Unlike other drivers, holding a Blue Badge allows you to park on single or double yellow lines for up to three hours as long as you’re not blocking any loading or unloading areas. It’s vital that you display your blue parking clock for any wardens to see what time you arrived.
When it comes to parking in a zone which is covered by parking meters and pay-and-display machines, your badge allows you to park free of charge for as long as is required. This also goes for disabled parking bays, unless it states otherwise.
Be sure to check with any off-street car park establishments what their status is — never assume you can just park for free or you may receive a nasty surprise.
It’s also important to realise that if you travel outside of England, but still within the UK, you must check what the country’s concessions are with the relevant authority. The same goes for travelling in London — check with Transport for London for further information. This is due to the fact the scheme doesn’t fully apply in the City of London, the takes advantage of the badge’s benefits.
Can anybody else use your badge?
Simply put, as long as you’re in the vehicle as a driver or passenger, anyone is able to use it. However, misuse is illegal. If the badge is used without you in attendance, the user could be fined up to £1,000 and the badge may be confiscated. If you are a passenger, it’s your responsibility to make sure that the driver is aware of any rules laid out.
You must never give your badge to your family or friends to entitle them to free parking – even if they are visiting you. Also, although it’s not illegal to do so, you shouldn’t sit in the car while someone else
Royal Borough of Kensington and Chelsea and part of the London Borough of Camden.
Are you able to use your badge abroad?
Yes, it’s possible to use your badge if you’re travelling to certain locations abroad as it’s recognised throughout the European Union (EU). However, it must be noted that the concessions provided may not be the same as those in the UK.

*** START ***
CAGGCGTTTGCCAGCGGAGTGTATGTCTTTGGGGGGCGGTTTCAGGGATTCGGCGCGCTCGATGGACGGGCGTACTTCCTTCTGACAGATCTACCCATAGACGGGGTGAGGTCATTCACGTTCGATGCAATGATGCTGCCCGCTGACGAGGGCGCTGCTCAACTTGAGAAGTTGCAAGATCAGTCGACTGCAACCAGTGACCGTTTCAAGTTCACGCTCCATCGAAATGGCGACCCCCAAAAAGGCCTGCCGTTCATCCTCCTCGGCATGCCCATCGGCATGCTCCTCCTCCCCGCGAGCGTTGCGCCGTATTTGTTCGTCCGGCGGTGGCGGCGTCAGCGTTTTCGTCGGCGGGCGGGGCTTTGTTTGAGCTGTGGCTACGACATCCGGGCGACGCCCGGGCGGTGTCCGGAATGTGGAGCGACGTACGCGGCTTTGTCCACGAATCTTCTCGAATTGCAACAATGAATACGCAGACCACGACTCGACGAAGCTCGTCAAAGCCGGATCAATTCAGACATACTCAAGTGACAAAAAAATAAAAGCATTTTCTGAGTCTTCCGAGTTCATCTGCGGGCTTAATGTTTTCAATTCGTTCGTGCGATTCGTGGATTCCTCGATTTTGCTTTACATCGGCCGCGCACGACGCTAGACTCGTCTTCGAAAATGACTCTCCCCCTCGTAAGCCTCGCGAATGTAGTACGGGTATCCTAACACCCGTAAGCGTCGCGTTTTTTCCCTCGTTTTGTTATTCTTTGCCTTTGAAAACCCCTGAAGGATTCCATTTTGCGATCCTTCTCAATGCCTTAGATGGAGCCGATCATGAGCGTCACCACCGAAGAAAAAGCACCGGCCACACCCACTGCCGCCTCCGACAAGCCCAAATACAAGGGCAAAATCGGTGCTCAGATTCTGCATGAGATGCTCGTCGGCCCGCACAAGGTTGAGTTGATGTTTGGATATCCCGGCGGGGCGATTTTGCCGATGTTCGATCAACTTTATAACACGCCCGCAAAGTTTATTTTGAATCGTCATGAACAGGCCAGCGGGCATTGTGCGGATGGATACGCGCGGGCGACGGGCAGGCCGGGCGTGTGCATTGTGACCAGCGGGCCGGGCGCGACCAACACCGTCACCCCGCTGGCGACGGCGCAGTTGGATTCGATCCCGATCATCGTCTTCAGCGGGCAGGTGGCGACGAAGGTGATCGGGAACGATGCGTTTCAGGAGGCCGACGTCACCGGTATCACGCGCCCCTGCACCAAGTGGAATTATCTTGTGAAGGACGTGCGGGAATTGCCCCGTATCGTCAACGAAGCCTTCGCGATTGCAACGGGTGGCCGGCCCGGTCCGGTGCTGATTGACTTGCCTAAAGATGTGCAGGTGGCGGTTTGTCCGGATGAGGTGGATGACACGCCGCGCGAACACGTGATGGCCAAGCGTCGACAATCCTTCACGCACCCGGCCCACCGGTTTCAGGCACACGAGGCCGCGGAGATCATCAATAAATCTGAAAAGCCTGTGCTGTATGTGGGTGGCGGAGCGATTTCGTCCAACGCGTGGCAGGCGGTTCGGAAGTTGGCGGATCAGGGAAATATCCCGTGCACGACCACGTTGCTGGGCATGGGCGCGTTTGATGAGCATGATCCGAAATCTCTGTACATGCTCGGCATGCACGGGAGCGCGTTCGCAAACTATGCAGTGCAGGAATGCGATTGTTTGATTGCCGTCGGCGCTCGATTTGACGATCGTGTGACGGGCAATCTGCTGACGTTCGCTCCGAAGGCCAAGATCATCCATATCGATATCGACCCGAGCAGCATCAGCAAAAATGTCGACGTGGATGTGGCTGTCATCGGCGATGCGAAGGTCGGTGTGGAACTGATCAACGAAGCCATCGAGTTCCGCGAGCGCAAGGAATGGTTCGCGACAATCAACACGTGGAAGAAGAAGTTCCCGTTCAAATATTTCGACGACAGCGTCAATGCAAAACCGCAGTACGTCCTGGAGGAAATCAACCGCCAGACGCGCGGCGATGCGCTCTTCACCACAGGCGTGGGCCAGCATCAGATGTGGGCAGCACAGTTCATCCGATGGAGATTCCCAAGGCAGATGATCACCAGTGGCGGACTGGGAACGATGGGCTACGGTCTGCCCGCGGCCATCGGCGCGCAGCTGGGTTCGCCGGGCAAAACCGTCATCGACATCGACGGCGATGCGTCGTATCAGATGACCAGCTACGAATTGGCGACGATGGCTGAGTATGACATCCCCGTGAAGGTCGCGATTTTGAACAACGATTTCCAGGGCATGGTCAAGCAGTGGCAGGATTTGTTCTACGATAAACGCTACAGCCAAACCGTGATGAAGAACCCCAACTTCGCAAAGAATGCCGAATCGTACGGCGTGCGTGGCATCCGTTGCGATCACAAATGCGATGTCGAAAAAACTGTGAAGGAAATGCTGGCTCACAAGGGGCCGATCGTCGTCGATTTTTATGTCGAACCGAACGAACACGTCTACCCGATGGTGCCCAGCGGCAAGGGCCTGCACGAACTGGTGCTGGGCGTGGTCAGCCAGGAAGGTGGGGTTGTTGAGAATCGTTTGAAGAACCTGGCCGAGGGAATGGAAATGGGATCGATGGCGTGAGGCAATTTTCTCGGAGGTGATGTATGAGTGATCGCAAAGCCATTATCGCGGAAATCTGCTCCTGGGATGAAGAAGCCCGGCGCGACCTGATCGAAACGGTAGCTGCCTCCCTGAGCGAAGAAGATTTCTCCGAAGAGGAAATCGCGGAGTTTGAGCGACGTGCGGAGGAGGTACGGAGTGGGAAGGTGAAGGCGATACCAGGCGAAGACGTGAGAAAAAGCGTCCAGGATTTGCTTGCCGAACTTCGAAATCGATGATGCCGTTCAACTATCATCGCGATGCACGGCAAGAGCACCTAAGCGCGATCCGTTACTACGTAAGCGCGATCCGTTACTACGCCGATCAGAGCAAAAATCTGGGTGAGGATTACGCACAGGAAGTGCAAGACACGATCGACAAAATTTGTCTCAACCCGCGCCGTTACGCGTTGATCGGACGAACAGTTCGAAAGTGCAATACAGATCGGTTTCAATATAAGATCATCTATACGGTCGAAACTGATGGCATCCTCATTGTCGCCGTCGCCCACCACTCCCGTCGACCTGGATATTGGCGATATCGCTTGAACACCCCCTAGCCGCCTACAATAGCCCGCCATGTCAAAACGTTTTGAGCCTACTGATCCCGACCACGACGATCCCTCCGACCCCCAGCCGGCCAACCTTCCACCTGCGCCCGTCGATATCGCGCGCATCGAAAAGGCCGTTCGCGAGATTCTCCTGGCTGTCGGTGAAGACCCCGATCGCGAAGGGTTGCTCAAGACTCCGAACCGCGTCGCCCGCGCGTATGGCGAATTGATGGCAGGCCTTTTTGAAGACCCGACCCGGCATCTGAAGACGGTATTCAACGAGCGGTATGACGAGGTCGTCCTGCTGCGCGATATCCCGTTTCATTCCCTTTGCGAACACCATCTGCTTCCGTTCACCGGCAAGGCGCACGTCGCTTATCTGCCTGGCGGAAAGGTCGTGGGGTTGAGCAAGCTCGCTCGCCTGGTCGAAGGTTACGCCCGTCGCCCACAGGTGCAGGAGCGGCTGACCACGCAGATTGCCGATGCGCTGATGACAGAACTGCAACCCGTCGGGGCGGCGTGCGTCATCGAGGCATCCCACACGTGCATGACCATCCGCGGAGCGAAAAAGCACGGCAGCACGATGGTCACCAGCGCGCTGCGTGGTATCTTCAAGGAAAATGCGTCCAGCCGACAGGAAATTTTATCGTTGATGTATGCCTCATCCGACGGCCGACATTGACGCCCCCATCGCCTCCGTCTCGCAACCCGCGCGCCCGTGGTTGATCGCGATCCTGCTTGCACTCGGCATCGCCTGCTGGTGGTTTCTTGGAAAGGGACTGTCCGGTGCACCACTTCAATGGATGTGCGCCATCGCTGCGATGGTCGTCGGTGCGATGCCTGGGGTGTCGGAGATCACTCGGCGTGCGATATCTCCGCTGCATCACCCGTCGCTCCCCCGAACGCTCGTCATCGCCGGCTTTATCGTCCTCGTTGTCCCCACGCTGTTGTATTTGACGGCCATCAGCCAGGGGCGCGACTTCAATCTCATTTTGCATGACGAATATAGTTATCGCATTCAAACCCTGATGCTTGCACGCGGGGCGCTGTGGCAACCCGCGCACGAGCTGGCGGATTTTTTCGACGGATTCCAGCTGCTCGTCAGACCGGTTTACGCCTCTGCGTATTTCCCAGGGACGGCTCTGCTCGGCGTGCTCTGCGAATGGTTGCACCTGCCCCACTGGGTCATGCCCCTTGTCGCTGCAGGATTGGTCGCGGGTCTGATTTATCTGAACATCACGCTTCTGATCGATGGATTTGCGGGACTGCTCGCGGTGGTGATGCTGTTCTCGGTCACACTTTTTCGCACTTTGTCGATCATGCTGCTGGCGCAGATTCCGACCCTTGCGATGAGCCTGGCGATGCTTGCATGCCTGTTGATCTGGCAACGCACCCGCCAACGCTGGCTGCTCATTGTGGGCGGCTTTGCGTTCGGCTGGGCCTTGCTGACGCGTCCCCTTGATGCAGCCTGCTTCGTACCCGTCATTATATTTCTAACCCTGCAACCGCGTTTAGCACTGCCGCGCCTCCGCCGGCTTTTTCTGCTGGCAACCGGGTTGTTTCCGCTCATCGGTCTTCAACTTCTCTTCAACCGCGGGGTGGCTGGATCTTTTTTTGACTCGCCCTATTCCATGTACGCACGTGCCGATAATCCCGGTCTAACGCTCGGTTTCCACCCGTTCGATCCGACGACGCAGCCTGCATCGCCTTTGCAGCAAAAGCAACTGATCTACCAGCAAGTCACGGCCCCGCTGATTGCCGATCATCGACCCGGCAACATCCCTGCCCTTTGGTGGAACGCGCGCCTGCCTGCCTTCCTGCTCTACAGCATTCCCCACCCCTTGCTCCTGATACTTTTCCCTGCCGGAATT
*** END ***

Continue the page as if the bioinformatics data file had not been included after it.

Currently though, there are no arrangements in place that would allow you to use your badge outside the EU in countries such as Australia, New Zealand, USA and Canada.
Is there a correct way to display your badge?
It’s your responsibility to make sure the badge is visible to any traffic warden that may pass your vehicle. The best way to do this is by placing it on the dashboard or facia panel so that it can be read through your front windscreen. Your photograph should not be visible, however, and you should ensure that all details remain legible.
Renewing your badge before it expires
It’s recommended to reapply for your badge well before its expiry date; if it expires, you may be fined if you continue to use it. It’s possible to renew online and you will also receive a letter from the Blue Badge Improvement Service to remind you it’s time to renew.
So, there you have it. The Blue Badge is a great tool to help you continue your everyday life, but be sure to take note of where you can and can’t use it to make sure you aren’t stung be any unwanted fines!